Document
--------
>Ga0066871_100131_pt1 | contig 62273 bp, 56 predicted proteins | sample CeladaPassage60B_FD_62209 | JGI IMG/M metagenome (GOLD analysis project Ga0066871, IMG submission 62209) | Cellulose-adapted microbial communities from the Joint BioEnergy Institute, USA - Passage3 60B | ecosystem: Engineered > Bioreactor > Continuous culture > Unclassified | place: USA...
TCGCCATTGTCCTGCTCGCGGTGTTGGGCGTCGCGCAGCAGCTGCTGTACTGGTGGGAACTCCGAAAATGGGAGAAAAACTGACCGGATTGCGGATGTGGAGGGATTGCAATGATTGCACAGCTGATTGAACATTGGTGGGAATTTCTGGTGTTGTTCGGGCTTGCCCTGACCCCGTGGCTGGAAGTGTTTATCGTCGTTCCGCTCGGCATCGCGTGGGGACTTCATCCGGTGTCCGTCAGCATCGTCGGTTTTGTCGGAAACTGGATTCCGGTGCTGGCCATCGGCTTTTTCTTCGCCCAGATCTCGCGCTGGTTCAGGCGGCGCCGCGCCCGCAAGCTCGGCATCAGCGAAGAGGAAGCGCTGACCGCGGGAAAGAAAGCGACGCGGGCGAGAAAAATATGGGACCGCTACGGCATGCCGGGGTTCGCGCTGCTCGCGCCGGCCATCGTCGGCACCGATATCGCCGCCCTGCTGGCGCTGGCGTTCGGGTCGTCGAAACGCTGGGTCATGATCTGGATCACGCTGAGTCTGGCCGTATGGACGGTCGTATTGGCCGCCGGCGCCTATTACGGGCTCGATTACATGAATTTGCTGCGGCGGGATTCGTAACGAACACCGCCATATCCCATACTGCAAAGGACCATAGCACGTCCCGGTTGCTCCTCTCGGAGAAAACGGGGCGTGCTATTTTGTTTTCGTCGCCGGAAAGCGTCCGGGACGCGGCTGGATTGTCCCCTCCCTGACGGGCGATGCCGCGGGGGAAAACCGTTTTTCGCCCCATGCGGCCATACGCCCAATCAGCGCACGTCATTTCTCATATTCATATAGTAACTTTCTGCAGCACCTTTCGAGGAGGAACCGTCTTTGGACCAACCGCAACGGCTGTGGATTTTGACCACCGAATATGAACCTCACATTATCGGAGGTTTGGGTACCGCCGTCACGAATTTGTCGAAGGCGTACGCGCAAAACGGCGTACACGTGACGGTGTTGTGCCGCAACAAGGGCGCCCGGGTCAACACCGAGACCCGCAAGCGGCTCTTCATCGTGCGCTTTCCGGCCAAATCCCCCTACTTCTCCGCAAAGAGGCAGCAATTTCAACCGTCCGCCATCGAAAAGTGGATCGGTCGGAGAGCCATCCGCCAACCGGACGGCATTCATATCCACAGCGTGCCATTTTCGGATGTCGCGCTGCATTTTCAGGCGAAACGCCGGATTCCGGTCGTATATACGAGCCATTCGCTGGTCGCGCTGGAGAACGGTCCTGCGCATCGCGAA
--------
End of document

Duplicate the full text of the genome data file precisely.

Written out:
>Ga0066871_100131_pt1 | contig 62273 bp, 56 predicted proteins | sample CeladaPassage60B_FD_62209 | JGI IMG/M metagenome (GOLD analysis project Ga0066871, IMG submission 62209) | Cellulose-adapted microbial communities from the Joint BioEnergy Institute, USA - Passage3 60B | ecosystem: Engineered > Bioreactor > Continuous culture > Unclassified | place: USA...
TCGCCATTGTCCTGCTCGCGGTGTTGGGCGTCGCGCAGCAGCTGCTGTACTGGTGGGAACTCCGAAAATGGGAGAAAAACTGACCGGATTGCGGATGTGGAGGGATTGCAATGATTGCACAGCTGATTGAACATTGGTGGGAATTTCTGGTGTTGTTCGGGCTTGCCCTGACCCCGTGGCTGGAAGTGTTTATCGTCGTTCCGCTCGGCATCGCGTGGGGACTTCATCCGGTGTCCGTCAGCATCGTCGGTTTTGTCGGAAACTGGATTCCGGTGCTGGCCATCGGCTTTTTCTTCGCCCAGATCTCGCGCTGGTTCAGGCGGCGCCGCGCCCGCAAGCTCGGCATCAGCGAAGAGGAAGCGCTGACCGCGGGAAAGAAAGCGACGCGGGCGAGAAAAATATGGGACCGCTACGGCATGCCGGGGTTCGCGCTGCTCGCGCCGGCCATCGTCGGCACCGATATCGCCGCCCTGCTGGCGCTGGCGTTCGGGTCGTCGAAACGCTGGGTCATGATCTGGATCACGCTGAGTCTGGCCGTATGGACGGTCGTATTGGCCGCCGGCGCCTATTACGGGCTCGATTACATGAATTTGCTGCGGCGGGATTCGTAACGAACACCGCCATATCCCATACTGCAAAGGACCATAGCACGTCCCGGTTGCTCCTCTCGGAGAAAACGGGGCGTGCTATTTTGTTTTCGTCGCCGGAAAGCGTCCGGGACGCGGCTGGATTGTCCCCTCCCTGACGGGCGATGCCGCGGGGGAAAACCGTTTTTCGCCCCATGCGGCCATACGCCCAATCAGCGCACGTCATTTCTCATATTCATATAGTAACTTTCTGCAGCACCTTTCGAGGAGGAACCGTCTTTGGACCAACCGCAACGGCTGTGGATTTTGACCACCGAATATGAACCTCACATTATCGGAGGTTTGGGTACCGCCGTCACGAATTTGTCGAAGGCGTACGCGCAAAACGGCGTACACGTGACGGTGTTGTGCCGCAACAAGGGCGCCCGGGTCAACACCGAGACCCGCAAGCGGCTCTTCATCGTGCGCTTTCCGGCCAAATCCCCCTACTTCTCCGCAAAGAGGCAGCAATTTCAACCGTCCGCCATCGAAAAGTGGATCGGTCGGAGAGCCATCCGCCAACCGGACGGCATTCATATCCACAGCGTGCCATTTTCGGATGTCGCGCTGCATTTTCAGGCGAAACGCCGGATTCCGGTCGTATATACGAGCCATTCGCTGGTCGCGCTGGAGAACGGTCCTGCGCATCGCGAA